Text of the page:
At the beginning of February we had another intense week – Turnbull spoke at the National Press Club saying that coal would be the foundation of Australian energy generation for decades to come; followed by Resources Minister Matt Canavan talking of “clean coal” and suggesting the Clean Energy Finance Corporations rules could be changed to allow public funding (since investors clearly were not interested).  Days later ended with Treasurer Scott Morrison brandishing a lump of coal and cooing “This is coal… Don’t be afraid…  don’t be scared.” (And has since boasted about this to radio shocking jock Ray Hadley.)

As one astute  journalist wrote three years ago it’s part of

“a long campaign to redefine the stuff that comes from burning coal as a “colourless, odourless gas”, a harmless three-way cuddle between one carbon and two oxygen atoms that, happily, provides “plant food”

Morrison’s stunt was an echo of US Senator James Inhofe’s infamous snowball stunt of a couple of years previously.

A third such climate-and-energy week has ensued. Last Friday Elon Musk grabbed headlines around the world by tweeting a ‘done and dusted in a 100 days or free’ offer on 100MWh of battery storage. He had talks with both SA Premier Jay Weatherill and Malcolm Turnbull, both of which were poured over by journalists and analysts. On Tuesday the SA government announced a six point energy plan, which involved funding a new gas fired power station, a tender for battery storage, a change in royalty payments to ease gas exploration and new powers for the SA government to intervene in the National Energy Market.  This last point was predictably rubbished by the Federal Government, with Environment Minister Josh Frydenberg muttering about consulting lawyers.

Then Malcolm Turnbull, pre-empting the Finkel Review it commissioned in response to the September 2016 South Australian blackout, let alone the climate policy review (remember that?),  proposed an expansion of the Snowy Mountain Hydro Scheme (a nation building project from 1947 to 1974 is the largest engineering project undertaken in Australia, brought in under budget and before time), this time to ensure not additional energy production, but storage.

While Jay and Josh were having an extraordinary stoush in a suburban garage in Adelaide Malcolm Turnbull was touring that hydro scheme and could not help but say

“In one hour it could produce 20 times the 100Mwh expected from the battery proposed by the South Australian government but would deliver it constantly for almost a week (or 350,000 Mwh over seven days),”

It is almost exactly a year ago that Donald Trump assured voters that fellow Republican candidate Marco Rubio was wrong to cast aspersions about the size of his, um, hands….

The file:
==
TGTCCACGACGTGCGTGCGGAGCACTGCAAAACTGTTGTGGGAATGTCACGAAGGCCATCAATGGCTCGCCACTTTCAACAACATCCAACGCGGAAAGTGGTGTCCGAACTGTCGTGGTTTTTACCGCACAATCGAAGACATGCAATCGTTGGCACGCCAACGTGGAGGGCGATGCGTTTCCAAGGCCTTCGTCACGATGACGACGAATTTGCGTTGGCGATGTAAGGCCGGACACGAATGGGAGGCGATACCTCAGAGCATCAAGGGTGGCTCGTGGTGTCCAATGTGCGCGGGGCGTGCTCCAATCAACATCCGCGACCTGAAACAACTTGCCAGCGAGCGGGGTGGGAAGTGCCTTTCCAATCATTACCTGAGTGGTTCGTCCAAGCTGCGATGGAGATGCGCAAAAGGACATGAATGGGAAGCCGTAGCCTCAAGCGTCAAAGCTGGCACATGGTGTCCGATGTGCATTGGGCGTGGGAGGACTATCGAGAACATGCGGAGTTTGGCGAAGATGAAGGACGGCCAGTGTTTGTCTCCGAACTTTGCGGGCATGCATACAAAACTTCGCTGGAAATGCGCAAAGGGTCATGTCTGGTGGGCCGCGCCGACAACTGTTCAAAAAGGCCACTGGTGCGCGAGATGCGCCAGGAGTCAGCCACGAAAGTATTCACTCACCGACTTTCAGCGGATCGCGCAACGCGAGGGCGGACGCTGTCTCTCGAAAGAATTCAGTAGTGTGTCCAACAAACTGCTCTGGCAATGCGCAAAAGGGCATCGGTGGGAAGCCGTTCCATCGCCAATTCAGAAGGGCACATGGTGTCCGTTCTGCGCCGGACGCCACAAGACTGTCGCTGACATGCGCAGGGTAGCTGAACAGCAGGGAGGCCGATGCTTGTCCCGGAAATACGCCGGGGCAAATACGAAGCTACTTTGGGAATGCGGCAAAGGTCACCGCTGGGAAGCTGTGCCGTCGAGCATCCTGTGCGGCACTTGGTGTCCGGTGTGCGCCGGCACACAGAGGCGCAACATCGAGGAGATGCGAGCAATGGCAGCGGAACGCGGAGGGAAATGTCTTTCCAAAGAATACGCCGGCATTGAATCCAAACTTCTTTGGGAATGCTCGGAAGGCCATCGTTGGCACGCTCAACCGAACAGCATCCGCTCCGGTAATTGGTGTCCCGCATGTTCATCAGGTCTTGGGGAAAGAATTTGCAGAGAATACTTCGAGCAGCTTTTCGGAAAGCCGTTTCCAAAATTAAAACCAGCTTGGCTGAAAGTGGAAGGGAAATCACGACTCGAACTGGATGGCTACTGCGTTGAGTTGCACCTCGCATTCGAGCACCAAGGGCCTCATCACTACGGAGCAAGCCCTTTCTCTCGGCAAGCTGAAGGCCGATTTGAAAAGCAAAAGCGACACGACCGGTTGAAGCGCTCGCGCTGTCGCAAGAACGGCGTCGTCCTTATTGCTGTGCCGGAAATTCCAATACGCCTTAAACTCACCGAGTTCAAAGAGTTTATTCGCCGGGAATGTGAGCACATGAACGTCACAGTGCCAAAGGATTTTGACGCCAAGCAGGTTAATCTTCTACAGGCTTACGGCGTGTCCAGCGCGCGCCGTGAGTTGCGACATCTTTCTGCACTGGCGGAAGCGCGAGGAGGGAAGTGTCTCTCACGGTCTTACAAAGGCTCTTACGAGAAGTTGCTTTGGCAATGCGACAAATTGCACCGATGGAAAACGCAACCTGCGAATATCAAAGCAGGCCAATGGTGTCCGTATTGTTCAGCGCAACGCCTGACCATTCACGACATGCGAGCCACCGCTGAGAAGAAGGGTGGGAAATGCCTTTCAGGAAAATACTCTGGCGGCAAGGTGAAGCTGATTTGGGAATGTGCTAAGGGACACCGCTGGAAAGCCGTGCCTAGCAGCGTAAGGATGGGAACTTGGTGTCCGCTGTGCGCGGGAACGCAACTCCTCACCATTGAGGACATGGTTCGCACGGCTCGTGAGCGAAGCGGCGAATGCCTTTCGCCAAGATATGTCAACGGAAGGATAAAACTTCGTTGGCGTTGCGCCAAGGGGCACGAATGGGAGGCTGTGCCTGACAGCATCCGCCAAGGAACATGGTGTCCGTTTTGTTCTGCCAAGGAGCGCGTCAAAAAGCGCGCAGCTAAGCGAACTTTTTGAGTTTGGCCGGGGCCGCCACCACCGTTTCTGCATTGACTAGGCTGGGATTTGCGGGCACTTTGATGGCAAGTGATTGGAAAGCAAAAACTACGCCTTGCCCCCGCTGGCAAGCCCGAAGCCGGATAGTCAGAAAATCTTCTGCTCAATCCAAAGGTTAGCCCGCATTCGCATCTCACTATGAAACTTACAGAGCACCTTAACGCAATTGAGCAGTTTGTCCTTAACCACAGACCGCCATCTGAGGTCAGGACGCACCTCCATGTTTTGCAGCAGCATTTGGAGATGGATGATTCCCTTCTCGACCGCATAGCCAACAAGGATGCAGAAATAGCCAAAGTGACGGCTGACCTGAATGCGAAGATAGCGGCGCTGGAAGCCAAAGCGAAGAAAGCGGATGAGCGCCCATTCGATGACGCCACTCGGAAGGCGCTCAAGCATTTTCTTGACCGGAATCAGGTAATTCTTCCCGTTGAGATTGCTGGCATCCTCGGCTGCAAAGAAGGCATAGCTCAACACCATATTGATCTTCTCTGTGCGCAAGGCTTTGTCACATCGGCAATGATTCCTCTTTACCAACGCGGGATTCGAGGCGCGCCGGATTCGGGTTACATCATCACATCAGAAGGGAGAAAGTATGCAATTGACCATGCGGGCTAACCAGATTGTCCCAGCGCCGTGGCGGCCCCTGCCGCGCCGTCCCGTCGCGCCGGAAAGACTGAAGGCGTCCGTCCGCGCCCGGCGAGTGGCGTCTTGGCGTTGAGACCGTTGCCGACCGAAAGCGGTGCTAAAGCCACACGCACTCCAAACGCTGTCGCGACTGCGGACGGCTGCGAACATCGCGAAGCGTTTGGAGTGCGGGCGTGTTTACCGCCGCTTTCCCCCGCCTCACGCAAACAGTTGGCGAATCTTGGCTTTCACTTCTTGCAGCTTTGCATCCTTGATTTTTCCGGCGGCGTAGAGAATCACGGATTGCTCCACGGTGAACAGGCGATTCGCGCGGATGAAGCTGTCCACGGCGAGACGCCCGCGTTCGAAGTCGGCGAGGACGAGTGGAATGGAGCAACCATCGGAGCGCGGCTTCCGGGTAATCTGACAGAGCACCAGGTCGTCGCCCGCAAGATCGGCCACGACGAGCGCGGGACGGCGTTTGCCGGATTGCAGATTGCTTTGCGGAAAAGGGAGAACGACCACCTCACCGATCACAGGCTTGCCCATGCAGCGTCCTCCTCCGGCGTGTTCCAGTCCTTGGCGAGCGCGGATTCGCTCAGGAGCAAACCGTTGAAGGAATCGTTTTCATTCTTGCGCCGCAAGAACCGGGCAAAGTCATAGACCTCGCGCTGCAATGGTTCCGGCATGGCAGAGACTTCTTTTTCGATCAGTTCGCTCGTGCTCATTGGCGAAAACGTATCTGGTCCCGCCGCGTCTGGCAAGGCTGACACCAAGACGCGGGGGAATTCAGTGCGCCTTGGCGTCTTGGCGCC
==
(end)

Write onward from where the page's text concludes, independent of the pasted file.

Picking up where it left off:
In terms of childishness, well Lenore Taylor summed it up beautifully

“And sometimes the leader of the nation can join the policy discussion only by disguising his good ideas in a drizabone and bush hat, lest they be recognised for what they are by his own colleagues.”

A picture is worth a thousand words

Malcolm Turnbull tours the Tumut 3 power station while announcing the government’s plan for a major expansion of the Snowy Hydro Scheme

“Malcolm Turnbull tours the Tumut 3 power station while announcing the government’s plan for a major expansion of the Snowy Hydro Scheme. Photograph: Lukas Coch/AAP.” Source: Guardian article here.

The photo accompanying the article, by  Lukas Coch of Australian Associated Press shows Turnbull, in obligatory hard hat and fluoro and wearing safety goggles pointing into the distance,  predictably flanked by two other men.  Readers with long memories and cynical dispositions may recall that in  July 2014 Senator Ian MacDonald came to parliament in a fluorojacket, provided to him by the same people who gave Morrison his lump of lacquered lump of coal, namely the Minerals Council of Australia.

This is like a thousand other photos of politicians donning similar protective garb.  These all seem like desperate claims by desperate men, who are the epitome of the political class (“out of touch”) using props to try to build to their constituents, earnestly proclaim themselves to be “real,” “tough”  and ‘authentically working class.’

Climate Change is making us all anxious (if not terrified). These claims to authenticity, ‘common sense’ and machismo, are the devices that our politicians deploy to calm us (and perhaps themselves?). It’s not so much ‘virtue signalling’ but ‘virtuoso signalling’ – a claim to competence and hard-headness to see us through the tough times ahead. Given the vicissitudes of the policy-making “process” and the super-wicked nature of the problems, such performances are unsurprising.   What is perhaps surprising that it politicians seem to think that it still works.

Feb 28, 2007 – Malcolm on Renewables – we’ve come full circle…. #auspol #climate

Ten years ago today Malcolm Turnbull

counselled an assembled pack of press gallery journalists, saying ‘You cannot run a modern economy on wind farms and solar panels. It’s a pity that you can’t , but you can’t.”
(Prest, 2007: 254)

Then he came unstuck (or rather, was taken apart) on support for Kevin Rudd’s Carbon Pollution Reduction Scheme in November 2009 (the best accounts I’ve read are Paul Kelly’s Triumph and Demise, and Phillip Chubb’s Power Failure).

He had enough momentum to then call the ‘Direct Action’ scheme of his usurper, Tony Abbott ‘bullshit.’ And in mid-2010 he happily launched Beyond Zero Emissions Stationary Energy Plan.

And now. Well, in his speeches Turnbull seems indistinguishable from Abbott (some take comfort in his mentions of energy storage, or his actions in installing panels and batteries in his Point Piper mansion).

What happened?  Well, Robert Manne reckons we should look the man’s history as a barrister

Malcolm Turnbull is a barrister by training and inclination. For him, causes are quasi-clients that he voluntarily and serially embraces – with the kind of sincerity barristers must routinely muster in a court of law – in order to advance his career. At a certain moment, however, Turnbull appears to realise that this or that cause poses a danger to his progress. At this moment, the cause is quietly dropped, with as much dignity and disguise as possible. It is dropped because in the end there is only one cause that ultimately counts for him – the cause of Malcolm Turnbull. Perhaps almost all successful politicians have this quality to some degree. But with Turnbull, it appears to be definitive.

References

Prest, J. 2007: The Bald Hills wind farm debacle. Pp.230- 261 in  Bonyhady, T. and Christoff, P. (eds)  2007. Climate Law in Australia. Sydney: The Federation Press.